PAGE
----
- By Dana Sparks
Science Saturday: Finding and treating breast cancer sooner
October is Breast Cancer Awareness Month, a time to reflect on new, individualized approaches to detecting and treating a cancer that affects 1 in 8 American women. Deborah Rhodes, M.D. and her Mayo Clinic colleagues are working to identify the best targeted screening tools and guidelines for women with a higher risk of developing breast cancer – those with dense breast tissue and those with an inherited genetic variation linked to the disease.
With support from the Center for Individualized Medicine, Dr. Rhodes and her colleagues have developed research to find the best way to screen for breast cancer in these populations, with the goal of detecting and treating the disease sooner.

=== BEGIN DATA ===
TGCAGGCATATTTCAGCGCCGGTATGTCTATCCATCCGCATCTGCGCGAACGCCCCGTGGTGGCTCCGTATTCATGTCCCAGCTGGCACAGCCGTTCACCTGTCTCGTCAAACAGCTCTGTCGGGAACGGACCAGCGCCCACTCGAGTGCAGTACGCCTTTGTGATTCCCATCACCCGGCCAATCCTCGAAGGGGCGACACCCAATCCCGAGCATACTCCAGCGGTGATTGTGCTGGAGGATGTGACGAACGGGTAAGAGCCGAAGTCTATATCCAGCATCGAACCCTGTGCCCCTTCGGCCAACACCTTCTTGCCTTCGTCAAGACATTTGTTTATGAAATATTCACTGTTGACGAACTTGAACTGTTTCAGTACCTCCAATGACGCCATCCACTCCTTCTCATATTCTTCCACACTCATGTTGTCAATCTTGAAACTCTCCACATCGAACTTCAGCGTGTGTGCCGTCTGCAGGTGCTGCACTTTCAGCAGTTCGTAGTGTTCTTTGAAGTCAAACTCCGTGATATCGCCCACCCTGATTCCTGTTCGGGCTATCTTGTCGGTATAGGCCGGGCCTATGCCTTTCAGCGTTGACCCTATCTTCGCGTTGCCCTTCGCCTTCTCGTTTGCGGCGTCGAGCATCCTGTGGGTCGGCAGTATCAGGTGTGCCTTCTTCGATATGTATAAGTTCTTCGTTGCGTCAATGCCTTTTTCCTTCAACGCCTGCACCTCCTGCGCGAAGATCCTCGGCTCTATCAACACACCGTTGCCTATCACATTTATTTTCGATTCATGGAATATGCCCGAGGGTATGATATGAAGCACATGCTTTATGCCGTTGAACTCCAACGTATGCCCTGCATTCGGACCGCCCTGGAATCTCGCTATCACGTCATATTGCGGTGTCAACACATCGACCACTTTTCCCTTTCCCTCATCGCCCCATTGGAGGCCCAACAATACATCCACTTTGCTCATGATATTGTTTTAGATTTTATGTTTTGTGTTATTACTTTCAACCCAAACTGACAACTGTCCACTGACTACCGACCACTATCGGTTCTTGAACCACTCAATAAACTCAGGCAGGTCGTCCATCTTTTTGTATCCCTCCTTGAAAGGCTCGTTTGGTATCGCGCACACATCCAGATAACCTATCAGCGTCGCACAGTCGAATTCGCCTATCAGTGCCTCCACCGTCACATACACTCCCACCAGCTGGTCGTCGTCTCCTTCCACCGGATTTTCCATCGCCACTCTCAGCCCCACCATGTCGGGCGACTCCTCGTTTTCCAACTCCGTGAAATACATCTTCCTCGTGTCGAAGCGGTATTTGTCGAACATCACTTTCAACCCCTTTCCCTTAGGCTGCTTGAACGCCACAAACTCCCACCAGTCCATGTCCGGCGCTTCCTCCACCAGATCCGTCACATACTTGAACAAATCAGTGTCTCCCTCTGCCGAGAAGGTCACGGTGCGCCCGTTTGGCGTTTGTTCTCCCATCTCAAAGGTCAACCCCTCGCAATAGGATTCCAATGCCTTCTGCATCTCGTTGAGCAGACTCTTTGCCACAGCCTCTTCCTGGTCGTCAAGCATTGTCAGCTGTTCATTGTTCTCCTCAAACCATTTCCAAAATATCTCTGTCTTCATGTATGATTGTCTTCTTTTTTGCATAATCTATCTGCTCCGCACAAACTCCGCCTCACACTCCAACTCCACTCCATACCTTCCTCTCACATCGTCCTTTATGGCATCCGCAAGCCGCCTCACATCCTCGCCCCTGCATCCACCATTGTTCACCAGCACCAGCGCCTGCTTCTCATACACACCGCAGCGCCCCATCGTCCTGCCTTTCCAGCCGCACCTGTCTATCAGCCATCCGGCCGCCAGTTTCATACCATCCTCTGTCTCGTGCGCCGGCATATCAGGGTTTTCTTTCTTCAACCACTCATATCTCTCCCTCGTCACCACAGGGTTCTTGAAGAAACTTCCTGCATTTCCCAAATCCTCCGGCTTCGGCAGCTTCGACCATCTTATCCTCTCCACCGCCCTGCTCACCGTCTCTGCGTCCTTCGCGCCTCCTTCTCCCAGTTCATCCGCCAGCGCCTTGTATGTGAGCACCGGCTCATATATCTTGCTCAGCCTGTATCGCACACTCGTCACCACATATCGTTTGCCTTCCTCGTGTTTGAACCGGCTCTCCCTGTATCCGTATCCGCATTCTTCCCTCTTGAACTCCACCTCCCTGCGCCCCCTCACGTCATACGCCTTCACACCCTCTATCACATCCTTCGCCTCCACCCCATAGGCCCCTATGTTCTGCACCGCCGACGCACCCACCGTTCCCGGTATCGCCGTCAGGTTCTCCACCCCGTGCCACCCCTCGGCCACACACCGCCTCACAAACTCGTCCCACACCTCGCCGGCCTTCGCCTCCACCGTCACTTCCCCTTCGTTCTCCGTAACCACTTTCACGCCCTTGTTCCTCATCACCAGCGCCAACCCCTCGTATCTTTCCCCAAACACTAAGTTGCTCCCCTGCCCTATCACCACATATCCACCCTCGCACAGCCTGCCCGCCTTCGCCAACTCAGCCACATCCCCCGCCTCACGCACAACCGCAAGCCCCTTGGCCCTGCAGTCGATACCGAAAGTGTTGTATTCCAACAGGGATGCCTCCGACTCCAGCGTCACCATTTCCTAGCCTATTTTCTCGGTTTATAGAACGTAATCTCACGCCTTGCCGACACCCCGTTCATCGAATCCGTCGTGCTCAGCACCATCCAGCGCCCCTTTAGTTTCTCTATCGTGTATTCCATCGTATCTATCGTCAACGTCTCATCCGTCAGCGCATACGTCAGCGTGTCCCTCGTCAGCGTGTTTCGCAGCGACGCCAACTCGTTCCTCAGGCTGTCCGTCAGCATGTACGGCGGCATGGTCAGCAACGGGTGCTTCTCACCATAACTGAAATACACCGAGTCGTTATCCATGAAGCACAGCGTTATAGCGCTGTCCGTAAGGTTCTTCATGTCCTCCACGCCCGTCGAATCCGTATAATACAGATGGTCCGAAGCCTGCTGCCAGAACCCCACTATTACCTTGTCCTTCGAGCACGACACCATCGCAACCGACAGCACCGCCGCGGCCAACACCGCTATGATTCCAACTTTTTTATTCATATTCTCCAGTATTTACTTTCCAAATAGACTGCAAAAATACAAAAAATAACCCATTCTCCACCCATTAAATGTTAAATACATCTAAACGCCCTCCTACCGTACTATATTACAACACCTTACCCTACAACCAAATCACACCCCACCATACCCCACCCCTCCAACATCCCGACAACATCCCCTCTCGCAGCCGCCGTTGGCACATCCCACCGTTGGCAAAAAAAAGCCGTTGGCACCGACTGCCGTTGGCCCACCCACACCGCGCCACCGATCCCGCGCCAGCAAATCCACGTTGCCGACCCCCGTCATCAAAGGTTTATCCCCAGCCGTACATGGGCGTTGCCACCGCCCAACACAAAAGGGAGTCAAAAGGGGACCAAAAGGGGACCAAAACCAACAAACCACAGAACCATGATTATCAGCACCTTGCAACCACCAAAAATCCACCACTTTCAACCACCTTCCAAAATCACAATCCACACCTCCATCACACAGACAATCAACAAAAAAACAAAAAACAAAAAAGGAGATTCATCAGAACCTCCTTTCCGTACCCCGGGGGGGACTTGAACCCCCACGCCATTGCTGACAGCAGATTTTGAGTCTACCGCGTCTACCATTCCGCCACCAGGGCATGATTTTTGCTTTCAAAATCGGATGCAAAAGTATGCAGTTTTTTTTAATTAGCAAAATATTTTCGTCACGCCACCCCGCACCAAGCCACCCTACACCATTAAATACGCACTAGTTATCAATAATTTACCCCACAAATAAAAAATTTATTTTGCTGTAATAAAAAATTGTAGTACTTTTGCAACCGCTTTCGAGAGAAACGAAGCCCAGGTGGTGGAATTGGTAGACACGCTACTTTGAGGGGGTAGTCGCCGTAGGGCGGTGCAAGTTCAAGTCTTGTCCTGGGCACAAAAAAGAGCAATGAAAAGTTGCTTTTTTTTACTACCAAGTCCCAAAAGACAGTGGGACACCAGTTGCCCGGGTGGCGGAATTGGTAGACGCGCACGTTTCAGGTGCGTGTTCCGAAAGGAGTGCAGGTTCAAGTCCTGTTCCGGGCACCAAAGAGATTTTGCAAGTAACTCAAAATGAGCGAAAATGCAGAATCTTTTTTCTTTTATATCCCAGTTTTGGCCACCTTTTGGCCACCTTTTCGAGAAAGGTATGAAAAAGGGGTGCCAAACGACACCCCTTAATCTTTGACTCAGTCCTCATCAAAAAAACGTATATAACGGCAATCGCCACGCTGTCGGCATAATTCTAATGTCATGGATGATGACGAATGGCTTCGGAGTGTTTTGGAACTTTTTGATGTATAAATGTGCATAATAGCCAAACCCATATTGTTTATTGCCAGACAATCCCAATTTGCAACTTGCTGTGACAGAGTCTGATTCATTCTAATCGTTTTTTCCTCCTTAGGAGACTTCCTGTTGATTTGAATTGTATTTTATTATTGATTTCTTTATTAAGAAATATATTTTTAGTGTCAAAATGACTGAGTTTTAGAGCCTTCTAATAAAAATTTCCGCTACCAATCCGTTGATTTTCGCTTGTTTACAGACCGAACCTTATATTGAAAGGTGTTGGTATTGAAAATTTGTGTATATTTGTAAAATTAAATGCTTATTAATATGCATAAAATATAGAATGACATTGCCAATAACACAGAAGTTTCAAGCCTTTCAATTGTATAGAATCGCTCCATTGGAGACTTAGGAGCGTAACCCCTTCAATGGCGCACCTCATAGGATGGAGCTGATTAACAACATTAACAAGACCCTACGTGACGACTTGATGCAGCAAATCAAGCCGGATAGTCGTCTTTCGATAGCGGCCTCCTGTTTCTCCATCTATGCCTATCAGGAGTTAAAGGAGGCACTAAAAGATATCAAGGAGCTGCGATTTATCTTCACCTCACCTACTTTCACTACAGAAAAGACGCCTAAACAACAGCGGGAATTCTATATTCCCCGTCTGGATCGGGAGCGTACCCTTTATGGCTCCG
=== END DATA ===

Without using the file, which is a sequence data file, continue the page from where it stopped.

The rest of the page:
“It’s critical to detect breast cancer early because survival is linked to tumor size at the time a patient is diagnosed. If we discover a tumor when it is less than one centimeter, that patient has over a 90 percent chance of surviving,” says Dr. Rhodes, a Mayo Clinic Breast Clinic physician. "That’s why we are evaluating how to use new imaging techniques and genetic tests to provide the best care for patients who are at higher risk of developing breast cancer.” Read the rest of the article on the Individualized Medicine blog.
Other Mayo Clinic medical research websites: